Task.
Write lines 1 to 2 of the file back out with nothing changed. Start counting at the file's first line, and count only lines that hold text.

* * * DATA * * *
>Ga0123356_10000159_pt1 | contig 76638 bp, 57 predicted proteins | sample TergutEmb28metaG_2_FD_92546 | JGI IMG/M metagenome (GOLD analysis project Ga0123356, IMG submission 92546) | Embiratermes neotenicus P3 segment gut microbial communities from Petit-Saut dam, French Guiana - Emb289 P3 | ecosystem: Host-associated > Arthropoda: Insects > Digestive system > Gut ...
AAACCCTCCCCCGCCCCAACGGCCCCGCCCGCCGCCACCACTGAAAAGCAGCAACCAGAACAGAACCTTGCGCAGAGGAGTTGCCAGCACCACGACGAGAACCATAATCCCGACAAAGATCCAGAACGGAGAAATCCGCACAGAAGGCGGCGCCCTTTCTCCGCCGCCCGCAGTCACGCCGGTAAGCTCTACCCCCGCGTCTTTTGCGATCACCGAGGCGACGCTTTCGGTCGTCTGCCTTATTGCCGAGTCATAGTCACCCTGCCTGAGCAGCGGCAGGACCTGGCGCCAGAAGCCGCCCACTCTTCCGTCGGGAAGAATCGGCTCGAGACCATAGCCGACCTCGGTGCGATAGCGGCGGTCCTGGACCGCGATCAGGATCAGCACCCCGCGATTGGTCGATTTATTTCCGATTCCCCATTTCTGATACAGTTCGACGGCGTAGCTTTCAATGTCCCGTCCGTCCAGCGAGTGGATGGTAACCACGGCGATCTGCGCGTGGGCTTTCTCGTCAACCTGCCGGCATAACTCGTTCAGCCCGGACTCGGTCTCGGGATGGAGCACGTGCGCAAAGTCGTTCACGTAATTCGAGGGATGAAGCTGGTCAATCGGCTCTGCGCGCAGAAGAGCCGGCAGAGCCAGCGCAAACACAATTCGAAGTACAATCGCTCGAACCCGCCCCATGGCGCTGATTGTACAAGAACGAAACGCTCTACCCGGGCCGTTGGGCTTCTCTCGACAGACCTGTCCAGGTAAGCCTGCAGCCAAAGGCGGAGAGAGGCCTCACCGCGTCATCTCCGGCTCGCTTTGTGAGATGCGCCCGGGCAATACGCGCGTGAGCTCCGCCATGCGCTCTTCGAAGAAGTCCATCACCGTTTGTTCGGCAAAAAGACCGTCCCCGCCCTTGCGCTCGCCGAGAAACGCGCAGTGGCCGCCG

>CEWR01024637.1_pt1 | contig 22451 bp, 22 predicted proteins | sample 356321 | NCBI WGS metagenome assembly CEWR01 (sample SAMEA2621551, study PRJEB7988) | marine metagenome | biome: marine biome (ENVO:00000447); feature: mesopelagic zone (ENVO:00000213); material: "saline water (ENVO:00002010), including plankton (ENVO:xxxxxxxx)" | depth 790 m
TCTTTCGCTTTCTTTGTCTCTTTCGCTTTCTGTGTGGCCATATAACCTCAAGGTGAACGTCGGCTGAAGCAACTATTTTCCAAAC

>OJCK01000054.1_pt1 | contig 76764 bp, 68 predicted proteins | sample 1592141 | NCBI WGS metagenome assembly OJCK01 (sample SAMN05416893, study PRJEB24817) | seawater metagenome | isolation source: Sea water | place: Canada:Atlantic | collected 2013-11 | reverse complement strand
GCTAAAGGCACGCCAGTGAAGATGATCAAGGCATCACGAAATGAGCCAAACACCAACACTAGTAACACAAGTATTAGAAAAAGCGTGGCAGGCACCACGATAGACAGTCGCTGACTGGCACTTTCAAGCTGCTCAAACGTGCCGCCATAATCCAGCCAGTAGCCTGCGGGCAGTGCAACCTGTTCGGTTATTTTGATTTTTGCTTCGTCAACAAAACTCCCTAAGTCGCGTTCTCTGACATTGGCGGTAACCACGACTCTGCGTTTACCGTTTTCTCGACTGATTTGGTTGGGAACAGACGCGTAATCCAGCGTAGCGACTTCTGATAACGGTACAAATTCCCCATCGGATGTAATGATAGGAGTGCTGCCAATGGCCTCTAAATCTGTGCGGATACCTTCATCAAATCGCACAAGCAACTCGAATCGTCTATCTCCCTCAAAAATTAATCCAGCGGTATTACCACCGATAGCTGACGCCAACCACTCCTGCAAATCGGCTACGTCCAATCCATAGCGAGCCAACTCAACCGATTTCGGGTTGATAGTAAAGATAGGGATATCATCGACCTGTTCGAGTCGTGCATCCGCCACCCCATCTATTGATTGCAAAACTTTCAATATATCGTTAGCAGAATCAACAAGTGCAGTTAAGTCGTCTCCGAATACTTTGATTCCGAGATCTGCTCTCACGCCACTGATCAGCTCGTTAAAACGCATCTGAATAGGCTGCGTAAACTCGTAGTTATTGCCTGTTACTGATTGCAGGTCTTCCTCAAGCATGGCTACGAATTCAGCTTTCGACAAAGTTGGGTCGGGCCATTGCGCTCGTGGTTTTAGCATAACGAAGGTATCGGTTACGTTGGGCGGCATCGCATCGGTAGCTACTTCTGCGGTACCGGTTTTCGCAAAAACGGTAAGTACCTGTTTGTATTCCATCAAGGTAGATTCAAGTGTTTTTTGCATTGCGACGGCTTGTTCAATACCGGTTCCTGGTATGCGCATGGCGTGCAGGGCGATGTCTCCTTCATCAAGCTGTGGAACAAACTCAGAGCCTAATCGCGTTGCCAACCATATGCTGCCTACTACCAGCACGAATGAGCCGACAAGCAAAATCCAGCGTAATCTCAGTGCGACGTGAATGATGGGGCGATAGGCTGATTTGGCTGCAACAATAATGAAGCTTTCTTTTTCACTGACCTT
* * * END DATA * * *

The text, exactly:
>Ga0123356_10000159_pt1 | contig 76638 bp, 57 predicted proteins | sample TergutEmb28metaG_2_FD_92546 | JGI IMG/M metagenome (GOLD analysis project Ga0123356, IMG submission 92546) | Embiratermes neotenicus P3 segment gut microbial communities from Petit-Saut dam, French Guiana - Emb289 P3 | ecosystem: Host-associated > Arthropoda: Insects > Digestive system > Gut ...
AAACCCTCCCCCGCCCCAACGGCCCCGCCCGCCGCCACCACTGAAAAGCAGCAACCAGAACAGAACCTTGCGCAGAGGAGTTGCCAGCACCACGACGAGAACCATAATCCCGACAAAGATCCAGAACGGAGAAATCCGCACAGAAGGCGGCGCCCTTTCTCCGCCGCCCGCAGTCACGCCGGTAAGCTCTACCCCCGCGTCTTTTGCGATCACCGAGGCGACGCTTTCGGTCGTCTGCCTTATTGCCGAGTCATAGTCACCCTGCCTGAGCAGCGGCAGGACCTGGCGCCAGAAGCCGCCCACTCTTCCGTCGGGAAGAATCGGCTCGAGACCATAGCCGACCTCGGTGCGATAGCGGCGGTCCTGGACCGCGATCAGGATCAGCACCCCGCGATTGGTCGATTTATTTCCGATTCCCCATTTCTGATACAGTTCGACGGCGTAGCTTTCAATGTCCCGTCCGTCCAGCGAGTGGATGGTAACCACGGCGATCTGCGCGTGGGCTTTCTCGTCAACCTGCCGGCATAACTCGTTCAGCCCGGACTCGGTCTCGGGATGGAGCACGTGCGCAAAGTCGTTCACGTAATTCGAGGGATGAAGCTGGTCAATCGGCTCTGCGCGCAGAAGAGCCGGCAGAGCCAGCGCAAACACAATTCGAAGTACAATCGCTCGAACCCGCCCCATGGCGCTGATTGTACAAGAACGAAACGCTCTACCCGGGCCGTTGGGCTTCTCTCGACAGACCTGTCCAGGTAAGCCTGCAGCCAAAGGCGGAGAGAGGCCTCACCGCGTCATCTCCGGCTCGCTTTGTGAGATGCGCCCGGGCAATACGCGCGTGAGCTCCGCCATGCGCTCTTCGAAGAAGTCCATCACCGTTTGTTCGGCAAAAAGACCGTCCCCGCCCTTGCGCTCGCCGAGAAACGCGCAGTGGCCGCCG